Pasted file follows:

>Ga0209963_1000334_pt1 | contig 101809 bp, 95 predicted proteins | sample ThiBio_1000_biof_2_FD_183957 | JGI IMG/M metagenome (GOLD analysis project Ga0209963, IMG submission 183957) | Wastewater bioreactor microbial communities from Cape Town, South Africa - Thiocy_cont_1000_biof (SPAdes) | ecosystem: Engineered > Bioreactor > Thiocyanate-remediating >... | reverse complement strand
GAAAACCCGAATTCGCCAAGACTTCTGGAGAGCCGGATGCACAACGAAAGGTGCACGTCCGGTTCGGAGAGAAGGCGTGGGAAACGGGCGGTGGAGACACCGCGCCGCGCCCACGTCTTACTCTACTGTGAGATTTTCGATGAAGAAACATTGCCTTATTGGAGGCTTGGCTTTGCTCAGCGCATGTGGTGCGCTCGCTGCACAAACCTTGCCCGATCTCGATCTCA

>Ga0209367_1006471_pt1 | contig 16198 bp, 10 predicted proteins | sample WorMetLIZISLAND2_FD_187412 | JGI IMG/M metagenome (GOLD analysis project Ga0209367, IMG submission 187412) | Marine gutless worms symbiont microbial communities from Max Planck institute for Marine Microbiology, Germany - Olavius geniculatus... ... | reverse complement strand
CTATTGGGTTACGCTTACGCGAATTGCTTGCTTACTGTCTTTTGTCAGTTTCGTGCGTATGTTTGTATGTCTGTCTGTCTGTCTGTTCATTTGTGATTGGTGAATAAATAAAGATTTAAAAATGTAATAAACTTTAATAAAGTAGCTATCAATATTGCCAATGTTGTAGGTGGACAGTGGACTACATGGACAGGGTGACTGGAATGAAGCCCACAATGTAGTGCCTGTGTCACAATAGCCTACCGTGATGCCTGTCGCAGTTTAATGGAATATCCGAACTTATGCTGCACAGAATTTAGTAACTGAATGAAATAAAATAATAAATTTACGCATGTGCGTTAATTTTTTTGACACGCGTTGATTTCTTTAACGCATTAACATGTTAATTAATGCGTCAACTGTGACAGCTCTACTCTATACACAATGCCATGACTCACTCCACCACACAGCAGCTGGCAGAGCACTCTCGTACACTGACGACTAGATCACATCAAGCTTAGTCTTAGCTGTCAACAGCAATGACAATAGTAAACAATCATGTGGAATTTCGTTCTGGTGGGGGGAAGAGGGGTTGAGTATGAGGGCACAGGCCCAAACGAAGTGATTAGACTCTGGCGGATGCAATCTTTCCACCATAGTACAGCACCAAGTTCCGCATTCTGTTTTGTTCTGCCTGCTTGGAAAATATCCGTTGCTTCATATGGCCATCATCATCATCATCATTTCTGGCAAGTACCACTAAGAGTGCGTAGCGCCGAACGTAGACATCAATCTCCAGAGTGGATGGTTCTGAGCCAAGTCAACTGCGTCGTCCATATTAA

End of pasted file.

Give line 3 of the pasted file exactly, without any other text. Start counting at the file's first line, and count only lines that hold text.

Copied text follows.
>Ga0209367_1006471_pt1 | contig 16198 bp, 10 predicted proteins | sample WorMetLIZISLAND2_FD_187412 | JGI IMG/M metagenome (GOLD analysis project Ga0209367, IMG submission 187412) | Marine gutless worms symbiont microbial communities from Max Planck institute for Marine Microbiology, Germany - Olavius geniculatus... ... | reverse complement strand